Emotet, it would rather be phishing.
First discovered in 2014 Emotet was originally designed as modular malware that sneaks onto your computer and steals personal information. In this form it wasn’t very notable, until someone re-configured it to be a “Loader” which is a virus that has worm like abilities that drops payloads of malware onto a victims computer. The Department of Homeland Security classified it as one of the most costly and destructive malware affecting government and private sectors costing upwards of 1 million dollars per incident to clean up.
Then in May 4 months ago for no reason it went silent, researchers breathed a collective sigh of relief after there appeared to be no known new cases of Emotet infecting computers and its botnet stopped sending phishing emails. Until the middle of this September when its botnet started cranking out phishing emails once again. And in a relatively short period of time there have been as many as a dozen websites that have already been compromised due to Emotet’s spam campaign, it targeted 66,000 unique emails for more than 30,000 domain names coming from 3,362 different senders who’s credentials had been stolen.
Emotet uses a simple phishing email usually from a stolen contact list belonging to a friend of family member. It begins its assault with something that would attract users, claiming (in their own language) it’s a scanned copy of Edward Snowden’s new book for instance. In other instances it uses existing snippets of conversation to lull you into a false sense of security making you think it’s coming from an authentic source. Once you click on a link with the virus and it’s installed onto your network it then begins the process of masking itself by changing its name, injecting code into critical files onto your computer, downloading more malware onto your computer and then attempting to brute force its way onto your network to infect other computers. On top of all this it’s polymorphic abilities make it very difficult to detect by an anti-virus and when it finally gets access to your sensitive data and contact lists it does it all over again to infect more computers.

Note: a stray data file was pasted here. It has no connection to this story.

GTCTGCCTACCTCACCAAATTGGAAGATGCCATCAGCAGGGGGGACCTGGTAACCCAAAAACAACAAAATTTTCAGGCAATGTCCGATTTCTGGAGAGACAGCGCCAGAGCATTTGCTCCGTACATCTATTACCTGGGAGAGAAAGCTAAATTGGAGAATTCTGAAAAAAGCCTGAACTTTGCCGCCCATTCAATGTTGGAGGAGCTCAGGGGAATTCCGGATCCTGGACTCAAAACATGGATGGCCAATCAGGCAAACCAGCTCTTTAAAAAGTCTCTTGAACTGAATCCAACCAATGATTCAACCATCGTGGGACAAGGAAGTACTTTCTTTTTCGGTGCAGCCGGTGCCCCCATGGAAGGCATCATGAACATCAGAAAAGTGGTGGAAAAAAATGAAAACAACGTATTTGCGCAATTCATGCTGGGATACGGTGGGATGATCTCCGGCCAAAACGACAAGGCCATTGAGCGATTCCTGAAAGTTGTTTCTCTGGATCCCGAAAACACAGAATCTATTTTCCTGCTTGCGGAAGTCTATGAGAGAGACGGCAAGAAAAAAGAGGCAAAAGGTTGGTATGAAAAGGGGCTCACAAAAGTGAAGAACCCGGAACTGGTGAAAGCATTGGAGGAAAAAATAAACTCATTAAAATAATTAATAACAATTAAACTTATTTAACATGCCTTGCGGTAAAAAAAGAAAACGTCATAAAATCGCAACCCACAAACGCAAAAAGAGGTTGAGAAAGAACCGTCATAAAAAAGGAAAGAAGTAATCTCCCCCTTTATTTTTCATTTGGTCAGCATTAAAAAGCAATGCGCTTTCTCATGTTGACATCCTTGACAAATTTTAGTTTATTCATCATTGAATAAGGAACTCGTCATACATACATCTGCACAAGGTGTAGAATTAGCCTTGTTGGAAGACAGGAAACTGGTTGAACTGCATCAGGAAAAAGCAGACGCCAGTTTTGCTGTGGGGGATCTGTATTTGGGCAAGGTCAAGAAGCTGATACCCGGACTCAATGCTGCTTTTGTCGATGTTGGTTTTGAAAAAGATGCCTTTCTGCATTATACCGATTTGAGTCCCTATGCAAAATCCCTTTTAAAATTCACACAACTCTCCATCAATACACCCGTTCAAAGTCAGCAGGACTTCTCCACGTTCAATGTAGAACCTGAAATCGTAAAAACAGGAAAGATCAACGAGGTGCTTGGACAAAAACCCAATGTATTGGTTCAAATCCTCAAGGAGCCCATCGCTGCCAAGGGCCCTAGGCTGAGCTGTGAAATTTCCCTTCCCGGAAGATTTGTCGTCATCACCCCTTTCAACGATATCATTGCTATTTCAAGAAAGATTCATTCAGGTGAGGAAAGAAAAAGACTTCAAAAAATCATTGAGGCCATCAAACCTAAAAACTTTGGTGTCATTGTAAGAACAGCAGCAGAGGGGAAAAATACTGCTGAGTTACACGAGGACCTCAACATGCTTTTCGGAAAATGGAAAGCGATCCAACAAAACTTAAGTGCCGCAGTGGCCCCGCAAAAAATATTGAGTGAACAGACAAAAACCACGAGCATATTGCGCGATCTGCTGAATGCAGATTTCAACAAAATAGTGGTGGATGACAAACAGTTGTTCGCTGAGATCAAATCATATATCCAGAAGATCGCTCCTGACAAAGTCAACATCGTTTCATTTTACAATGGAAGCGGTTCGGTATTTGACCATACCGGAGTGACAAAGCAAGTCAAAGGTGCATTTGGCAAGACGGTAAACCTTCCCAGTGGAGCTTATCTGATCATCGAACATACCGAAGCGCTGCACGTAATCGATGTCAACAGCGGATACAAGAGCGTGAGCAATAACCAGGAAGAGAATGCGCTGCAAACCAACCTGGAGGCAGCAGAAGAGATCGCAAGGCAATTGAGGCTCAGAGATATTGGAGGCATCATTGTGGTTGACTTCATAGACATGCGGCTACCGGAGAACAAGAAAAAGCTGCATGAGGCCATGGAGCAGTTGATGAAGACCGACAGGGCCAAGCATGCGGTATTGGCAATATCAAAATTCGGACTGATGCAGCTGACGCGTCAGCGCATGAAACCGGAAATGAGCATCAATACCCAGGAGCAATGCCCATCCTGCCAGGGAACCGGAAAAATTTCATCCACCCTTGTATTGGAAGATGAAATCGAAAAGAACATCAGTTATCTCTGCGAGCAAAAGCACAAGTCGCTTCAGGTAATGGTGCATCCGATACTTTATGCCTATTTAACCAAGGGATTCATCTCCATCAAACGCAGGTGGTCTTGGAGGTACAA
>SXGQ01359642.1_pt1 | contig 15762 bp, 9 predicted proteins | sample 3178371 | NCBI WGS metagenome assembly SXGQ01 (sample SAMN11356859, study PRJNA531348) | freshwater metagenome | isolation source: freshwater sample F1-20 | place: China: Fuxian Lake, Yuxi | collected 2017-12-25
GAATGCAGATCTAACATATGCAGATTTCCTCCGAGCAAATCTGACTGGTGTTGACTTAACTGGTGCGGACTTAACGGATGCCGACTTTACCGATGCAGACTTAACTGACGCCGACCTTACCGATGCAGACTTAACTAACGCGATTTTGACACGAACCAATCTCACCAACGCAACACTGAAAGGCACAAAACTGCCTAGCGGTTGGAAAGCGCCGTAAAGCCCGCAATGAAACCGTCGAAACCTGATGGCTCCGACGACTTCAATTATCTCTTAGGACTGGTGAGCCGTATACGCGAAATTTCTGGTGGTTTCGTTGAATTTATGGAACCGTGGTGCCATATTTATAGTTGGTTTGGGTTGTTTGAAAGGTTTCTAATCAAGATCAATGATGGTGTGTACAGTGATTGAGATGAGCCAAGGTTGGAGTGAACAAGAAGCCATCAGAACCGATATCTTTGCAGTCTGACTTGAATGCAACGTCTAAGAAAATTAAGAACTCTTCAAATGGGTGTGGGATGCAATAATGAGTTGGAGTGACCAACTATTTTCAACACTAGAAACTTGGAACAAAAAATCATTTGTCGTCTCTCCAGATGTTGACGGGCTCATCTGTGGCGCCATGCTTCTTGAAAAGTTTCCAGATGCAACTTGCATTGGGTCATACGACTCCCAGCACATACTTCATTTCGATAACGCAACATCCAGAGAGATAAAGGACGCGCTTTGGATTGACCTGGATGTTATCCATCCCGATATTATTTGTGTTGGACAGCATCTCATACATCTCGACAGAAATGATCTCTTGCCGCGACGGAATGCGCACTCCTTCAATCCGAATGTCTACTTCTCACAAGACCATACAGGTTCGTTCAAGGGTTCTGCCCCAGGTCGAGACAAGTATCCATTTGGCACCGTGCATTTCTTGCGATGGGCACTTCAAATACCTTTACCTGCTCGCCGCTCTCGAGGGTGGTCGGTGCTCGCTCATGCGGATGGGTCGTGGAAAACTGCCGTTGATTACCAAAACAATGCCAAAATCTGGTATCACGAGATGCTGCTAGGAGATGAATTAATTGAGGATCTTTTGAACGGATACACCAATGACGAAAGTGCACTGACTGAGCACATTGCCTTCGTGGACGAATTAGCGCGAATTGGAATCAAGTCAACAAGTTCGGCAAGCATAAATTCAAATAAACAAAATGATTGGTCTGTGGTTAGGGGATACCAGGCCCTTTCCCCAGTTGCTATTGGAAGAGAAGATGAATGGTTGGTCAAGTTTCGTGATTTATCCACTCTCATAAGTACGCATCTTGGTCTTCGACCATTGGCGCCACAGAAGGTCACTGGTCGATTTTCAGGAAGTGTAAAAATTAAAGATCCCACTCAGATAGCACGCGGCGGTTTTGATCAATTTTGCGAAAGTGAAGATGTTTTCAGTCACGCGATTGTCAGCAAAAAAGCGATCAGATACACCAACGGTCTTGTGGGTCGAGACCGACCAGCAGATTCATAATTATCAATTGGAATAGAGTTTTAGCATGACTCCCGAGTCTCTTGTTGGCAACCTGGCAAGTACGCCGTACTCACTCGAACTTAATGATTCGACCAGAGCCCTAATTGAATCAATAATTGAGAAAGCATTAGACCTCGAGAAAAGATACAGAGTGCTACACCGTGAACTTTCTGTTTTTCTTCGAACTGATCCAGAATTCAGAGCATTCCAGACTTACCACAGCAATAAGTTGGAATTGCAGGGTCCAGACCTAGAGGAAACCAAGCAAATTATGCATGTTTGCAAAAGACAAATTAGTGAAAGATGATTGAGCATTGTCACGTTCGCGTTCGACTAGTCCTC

How do you avoid Emotet:
- First off common sense is your best bet, always be skeptical of any emails, and follow our email phishing guide. This isn’t a silver bullet, but you’ll save yourself a lot of trouble if you follow our tips and train yourself and employees.
- Secure all devices on your network, pay special attention to internet of things devices that may have lax security or no security at all.
- Anti-Malware tools like Bitdefender, Avira, Malwarebytes and Avast for PC and Intego, Kaspersky, Norton Security Deluxe for Mac. Are a big first line in defense against any and all malware.
- Update your computers. Missing updates makes your computers insecure and risks your network. Zero-Day exploits are a common occurrence that are usually caught and fixed before they are publicly divulged. The more often you update your security programs and operating systems the less likely you are to get attacked by malware or a virus.
Be aware that Emotet is an ever evolving malware, you can expect it to adapt to new security measures and change tactics as it is tweaked by the bad actors who are responsible for unleashing it. Keep checking with your trusted tech news outlets for updates on it and other malware